Mesoderm is the The middle part of the three germ layers and a derivative of a blastocyst inner cell mass. The mesodermal layer is composed of cells that have the ability to differentiate into muscle and bone cells, as well as kidney cells ,ligaments and connective tissues.
For humans, the mesoderm is among the 3 primary germ cell layers. The other two germ layers are endoderm and the ectoderm. In the early stages of an embryo the mesoderm area is the central layer.The Mesoderm layer forms during gastrulation and lies between the ectoderm and the endoderm.
It leads to development of some glands and also helps give rise to several other vital structures and tissues including cartilage,bone,connective tissue, muscle, blood for vascular system, reproductive,urinogenital and excretory systems. Stem cells in mesodermal tissues keep the ability to differentiate in varied ways. For instance, Bone marrow stem cells “mesoderm” can become liver cells “endoderm”.
The mesoderm can be identified with 3 germ layers seen in the embryo of all “Bilaterian” creatures. That includes all creatures on Earth with the exception Cnidarians,Placozoans and sponges making them triploblastic. The NODAL indicator helps to mediate the initial formation of the mesoderm layer.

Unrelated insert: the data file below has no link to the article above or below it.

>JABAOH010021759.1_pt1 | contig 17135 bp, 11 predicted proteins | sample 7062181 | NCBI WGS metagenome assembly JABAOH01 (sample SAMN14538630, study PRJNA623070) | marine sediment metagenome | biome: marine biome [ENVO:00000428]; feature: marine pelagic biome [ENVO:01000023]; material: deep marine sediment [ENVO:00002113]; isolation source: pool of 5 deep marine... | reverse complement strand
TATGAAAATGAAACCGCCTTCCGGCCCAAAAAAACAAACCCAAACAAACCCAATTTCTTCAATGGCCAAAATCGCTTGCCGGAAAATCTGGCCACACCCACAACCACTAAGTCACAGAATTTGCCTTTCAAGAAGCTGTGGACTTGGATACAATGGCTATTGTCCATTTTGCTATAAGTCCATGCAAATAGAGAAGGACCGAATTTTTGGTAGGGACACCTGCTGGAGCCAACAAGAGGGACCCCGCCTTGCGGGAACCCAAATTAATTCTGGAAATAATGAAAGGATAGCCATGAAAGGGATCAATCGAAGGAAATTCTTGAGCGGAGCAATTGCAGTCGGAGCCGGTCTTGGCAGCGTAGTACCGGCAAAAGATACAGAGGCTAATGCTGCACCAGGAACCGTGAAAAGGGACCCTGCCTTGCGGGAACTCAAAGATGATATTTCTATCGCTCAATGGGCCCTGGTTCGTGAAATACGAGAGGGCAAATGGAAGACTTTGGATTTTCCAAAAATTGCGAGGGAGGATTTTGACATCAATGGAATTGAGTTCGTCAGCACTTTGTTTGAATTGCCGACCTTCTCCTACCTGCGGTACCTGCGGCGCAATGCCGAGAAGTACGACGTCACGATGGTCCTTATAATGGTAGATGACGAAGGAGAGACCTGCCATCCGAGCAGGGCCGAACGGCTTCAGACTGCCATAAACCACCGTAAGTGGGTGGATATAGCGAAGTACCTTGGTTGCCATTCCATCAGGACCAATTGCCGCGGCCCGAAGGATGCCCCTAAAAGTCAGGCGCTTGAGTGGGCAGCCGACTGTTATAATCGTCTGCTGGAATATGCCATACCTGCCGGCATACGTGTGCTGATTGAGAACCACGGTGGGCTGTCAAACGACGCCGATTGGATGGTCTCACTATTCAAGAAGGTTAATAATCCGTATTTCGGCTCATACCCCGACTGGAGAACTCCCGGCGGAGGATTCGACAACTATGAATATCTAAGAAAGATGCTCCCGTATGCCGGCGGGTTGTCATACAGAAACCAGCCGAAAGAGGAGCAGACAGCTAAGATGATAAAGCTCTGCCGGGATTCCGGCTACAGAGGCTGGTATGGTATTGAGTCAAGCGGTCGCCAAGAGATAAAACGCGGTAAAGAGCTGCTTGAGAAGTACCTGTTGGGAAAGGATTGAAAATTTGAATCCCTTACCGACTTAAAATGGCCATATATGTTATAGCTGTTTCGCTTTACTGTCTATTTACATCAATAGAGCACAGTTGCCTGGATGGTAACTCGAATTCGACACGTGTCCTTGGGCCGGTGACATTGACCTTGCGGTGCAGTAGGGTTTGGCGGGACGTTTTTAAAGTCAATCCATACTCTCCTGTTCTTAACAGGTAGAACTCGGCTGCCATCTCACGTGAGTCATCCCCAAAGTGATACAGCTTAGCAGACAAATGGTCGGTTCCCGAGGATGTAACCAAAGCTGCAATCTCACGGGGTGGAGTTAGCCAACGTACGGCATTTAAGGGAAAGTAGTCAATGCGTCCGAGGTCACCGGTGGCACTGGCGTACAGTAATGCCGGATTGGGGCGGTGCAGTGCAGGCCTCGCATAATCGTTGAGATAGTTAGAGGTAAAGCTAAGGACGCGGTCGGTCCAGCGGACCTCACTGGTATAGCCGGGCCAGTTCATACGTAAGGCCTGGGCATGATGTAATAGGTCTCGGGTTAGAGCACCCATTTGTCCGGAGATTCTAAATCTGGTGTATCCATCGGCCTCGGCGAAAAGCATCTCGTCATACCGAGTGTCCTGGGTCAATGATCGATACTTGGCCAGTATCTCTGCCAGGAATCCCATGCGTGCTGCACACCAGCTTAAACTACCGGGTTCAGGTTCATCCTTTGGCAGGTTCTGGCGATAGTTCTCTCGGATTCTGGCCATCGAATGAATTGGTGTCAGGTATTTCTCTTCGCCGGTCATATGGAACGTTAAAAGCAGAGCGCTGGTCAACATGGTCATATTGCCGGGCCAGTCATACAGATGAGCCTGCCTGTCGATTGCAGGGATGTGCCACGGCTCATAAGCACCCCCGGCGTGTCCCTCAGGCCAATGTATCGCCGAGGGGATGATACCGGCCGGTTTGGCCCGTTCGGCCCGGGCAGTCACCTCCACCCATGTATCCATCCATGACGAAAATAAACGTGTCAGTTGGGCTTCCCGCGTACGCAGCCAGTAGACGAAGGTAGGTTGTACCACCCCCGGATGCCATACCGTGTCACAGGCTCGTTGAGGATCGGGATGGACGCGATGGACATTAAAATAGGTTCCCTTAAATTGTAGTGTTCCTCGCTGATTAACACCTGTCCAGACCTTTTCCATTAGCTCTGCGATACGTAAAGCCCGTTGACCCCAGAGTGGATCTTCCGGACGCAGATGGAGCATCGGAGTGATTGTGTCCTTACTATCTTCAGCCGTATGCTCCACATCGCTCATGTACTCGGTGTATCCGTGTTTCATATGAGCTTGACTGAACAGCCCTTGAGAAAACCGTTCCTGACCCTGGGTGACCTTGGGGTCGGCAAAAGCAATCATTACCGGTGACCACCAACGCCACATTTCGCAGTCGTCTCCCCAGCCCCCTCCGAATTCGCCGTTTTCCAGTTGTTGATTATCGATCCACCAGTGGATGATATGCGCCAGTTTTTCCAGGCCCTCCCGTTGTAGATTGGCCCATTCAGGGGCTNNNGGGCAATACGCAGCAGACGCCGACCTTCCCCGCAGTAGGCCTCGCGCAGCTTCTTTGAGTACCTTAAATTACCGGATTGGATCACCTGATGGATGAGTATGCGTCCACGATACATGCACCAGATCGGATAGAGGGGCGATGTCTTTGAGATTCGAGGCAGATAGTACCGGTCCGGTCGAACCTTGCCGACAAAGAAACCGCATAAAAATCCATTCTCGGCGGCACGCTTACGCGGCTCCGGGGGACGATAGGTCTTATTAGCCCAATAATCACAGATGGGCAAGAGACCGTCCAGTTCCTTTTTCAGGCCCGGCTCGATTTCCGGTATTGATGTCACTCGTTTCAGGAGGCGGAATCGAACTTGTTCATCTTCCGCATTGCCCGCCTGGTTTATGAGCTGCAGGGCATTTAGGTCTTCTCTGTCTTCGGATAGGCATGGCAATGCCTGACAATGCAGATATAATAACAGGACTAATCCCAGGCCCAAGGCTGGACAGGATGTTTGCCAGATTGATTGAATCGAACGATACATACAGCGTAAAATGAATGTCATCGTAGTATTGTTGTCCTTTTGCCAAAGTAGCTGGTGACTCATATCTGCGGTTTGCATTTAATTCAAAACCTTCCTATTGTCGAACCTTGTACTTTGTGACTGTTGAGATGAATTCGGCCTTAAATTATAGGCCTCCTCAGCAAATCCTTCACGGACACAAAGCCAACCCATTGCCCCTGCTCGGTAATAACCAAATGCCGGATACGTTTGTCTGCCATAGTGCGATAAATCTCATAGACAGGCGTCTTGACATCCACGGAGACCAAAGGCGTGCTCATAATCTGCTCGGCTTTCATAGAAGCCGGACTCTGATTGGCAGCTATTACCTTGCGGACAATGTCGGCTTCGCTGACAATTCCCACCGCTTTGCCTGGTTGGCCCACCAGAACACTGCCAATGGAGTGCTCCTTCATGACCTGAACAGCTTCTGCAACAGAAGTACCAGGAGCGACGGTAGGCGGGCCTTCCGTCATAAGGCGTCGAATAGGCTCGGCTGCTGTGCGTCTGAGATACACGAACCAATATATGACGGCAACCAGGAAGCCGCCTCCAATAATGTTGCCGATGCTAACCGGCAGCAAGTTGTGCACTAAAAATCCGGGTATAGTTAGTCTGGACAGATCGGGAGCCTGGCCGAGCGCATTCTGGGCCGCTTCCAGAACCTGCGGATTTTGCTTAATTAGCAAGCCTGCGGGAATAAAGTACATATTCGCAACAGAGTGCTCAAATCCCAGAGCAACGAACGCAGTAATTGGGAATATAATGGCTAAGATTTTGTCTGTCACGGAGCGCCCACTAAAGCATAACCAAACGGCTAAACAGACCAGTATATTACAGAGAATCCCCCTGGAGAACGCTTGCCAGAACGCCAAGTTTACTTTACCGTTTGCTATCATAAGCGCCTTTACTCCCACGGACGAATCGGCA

Published Clinical Citations
 ^ Phermthai, Tatsanee, Singpetch Suksompong, Nednapis Tirawanchai, Surapol Issaragrisil, Suphakde Julavijitphong, Suparat Wichitwiengrat, Decha Silpsorn, and Puttachart Pokathikorn. 2013. Epigenetic analysis and suitability of amniotic fluid stem cells for research and therapeutic purposes. Stem cells and development, no. 9 (February 12). doi:10.1089/scd.2012.0371. https://www.ncbi.nlm.nih.gov/pubmed/23249260
 ^ Noisa, Parinya, and Rangsun Parnpai. 2011. Technical challenges in the derivation of human pluripotent cells. Stem cells international (June 19). doi:10.4061/2011/907961. https://www.ncbi.nlm.nih.gov/pubmed/21776284
 ^ Moroz, Leonid L, Kevin M Kocot, Mathew R Citarella, Sohn Dosung, Tigran P Norekian, Inna S Povolotskaya, Anastasia P Grigorenko, et al. 2014. The ctenophore genome and the evolutionary origins of neural systems. Nature, no. 7503 (May 21). doi:10.1038/nature13400. https://www.ncbi.nlm.nih.gov/pubmed/24847885